The subject of a teacher - possibly Sufi master - and student, which Robert Skelton writes "emphasizes the dignity of intellectual or spiritual achievement", is one that followed various Persian precedents. It became more personalized and popular in Mughal painting, particularly under the reign of the Emperor Akbar in the second half of the 16th century (B.W. Robinson et.al., Islamic Art in the Keir Collection, London, 1988, p.37). The subject is occasionally identified as the young Akbar, although Abu'l Fazl deliberately notes that Akbar spent little time with books. In any case, its popularity may either stem from the emulation of a royal model, or - as Leach suggests - be a reflection of the conservatism of noble families who, in spite of Akbar's emphasis on secular education, wanted to memorialize the familiar religious relationship between teacher and pupil (Linda York Leach, Indian Miniature Paintings and Drawings, The Cleveland Museum of Art Catalogue of Oriental Art, Part I, Cleveland, 1986, p.108). She indicates that the fact that known teacher and pupil paintings are generally small works, seldom encountered in imperial albums, reinforces the idea of noble patronage - families keen to commemorate the schooling of their sons. The subject is always depicted with the teacher appearing larger, according to the principle of hierarchical scaling, and with scholarly accoutrements between the figures, including a book and bookstand as in this miniature or also, as in the miniature in the following lot, a qalamdan and inkwell.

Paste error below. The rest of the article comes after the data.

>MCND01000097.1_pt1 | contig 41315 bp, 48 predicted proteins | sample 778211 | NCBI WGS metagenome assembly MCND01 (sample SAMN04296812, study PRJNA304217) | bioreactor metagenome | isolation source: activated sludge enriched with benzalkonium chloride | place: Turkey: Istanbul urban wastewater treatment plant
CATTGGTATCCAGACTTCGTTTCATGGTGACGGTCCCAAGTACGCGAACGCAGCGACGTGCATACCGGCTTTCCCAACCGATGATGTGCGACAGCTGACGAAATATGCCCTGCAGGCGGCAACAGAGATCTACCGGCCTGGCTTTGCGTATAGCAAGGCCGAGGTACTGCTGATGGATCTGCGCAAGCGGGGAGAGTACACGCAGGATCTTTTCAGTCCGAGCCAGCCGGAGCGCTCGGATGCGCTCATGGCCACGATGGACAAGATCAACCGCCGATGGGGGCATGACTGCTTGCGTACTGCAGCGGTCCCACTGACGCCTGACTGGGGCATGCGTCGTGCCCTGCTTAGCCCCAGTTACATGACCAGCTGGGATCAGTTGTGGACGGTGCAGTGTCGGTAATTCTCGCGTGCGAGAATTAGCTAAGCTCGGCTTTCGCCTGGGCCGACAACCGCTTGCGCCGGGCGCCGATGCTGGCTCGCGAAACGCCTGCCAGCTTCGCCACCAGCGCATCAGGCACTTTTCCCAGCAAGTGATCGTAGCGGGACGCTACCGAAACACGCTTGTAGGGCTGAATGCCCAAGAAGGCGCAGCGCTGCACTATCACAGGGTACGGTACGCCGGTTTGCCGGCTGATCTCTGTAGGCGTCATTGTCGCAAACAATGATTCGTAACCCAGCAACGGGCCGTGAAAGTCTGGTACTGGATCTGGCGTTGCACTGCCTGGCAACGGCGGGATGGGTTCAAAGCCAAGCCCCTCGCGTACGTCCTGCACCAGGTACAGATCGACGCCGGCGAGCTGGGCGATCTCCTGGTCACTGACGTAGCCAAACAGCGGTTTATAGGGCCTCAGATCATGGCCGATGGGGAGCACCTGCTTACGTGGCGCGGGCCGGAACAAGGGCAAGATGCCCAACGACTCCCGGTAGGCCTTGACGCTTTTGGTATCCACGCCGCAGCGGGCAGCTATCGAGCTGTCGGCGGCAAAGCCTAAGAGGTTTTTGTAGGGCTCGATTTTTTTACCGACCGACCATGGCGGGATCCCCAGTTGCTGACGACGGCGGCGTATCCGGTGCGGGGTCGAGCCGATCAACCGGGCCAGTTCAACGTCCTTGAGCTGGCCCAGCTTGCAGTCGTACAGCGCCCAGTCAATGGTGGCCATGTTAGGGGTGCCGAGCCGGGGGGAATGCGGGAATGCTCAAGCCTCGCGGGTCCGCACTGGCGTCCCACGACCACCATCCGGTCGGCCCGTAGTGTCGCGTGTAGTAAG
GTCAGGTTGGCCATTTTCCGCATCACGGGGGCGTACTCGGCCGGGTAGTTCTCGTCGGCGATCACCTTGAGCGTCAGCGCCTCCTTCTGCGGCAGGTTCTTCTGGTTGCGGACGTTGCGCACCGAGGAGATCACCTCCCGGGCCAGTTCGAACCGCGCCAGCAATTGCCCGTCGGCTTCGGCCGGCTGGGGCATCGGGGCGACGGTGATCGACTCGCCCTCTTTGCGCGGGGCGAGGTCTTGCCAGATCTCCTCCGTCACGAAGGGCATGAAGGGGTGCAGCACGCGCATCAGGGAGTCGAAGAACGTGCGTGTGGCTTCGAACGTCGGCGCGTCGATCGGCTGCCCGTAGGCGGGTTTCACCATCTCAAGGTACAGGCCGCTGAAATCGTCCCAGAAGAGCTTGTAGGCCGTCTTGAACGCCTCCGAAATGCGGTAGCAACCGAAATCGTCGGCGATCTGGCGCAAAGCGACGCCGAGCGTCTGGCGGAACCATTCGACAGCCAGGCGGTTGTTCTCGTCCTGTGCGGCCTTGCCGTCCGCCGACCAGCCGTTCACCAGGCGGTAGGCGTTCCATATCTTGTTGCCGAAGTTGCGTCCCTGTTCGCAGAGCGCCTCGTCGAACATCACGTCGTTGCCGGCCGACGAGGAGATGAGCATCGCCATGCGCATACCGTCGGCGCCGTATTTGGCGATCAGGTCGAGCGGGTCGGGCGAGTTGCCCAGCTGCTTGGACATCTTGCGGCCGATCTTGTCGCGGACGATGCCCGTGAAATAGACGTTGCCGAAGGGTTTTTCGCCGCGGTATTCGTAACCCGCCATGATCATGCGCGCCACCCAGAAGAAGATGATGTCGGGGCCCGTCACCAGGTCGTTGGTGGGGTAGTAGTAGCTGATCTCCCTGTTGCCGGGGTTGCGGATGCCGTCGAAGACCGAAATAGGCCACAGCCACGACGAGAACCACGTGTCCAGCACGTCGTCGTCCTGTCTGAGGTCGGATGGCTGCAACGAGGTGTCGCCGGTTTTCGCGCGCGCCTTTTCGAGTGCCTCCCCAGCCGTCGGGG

The European influence to which the artist of this miniature was exposed to is clear. The architectural elements, treatment of the textiles, and face of the teacher figure all reflect this. In the flatness of the profile, this teacher here bears some resemblance to St. Matthew the Evangelist depicted in a miniature of him by Keshav Das (active between 1570-1604) (Milo C. Beach, Eberhard Fischer and B.N. Goswamy, Masters of Indian Painting, Vol. I, exhibition catalogue, Zurich and New York, 2011, fig.2, p.162).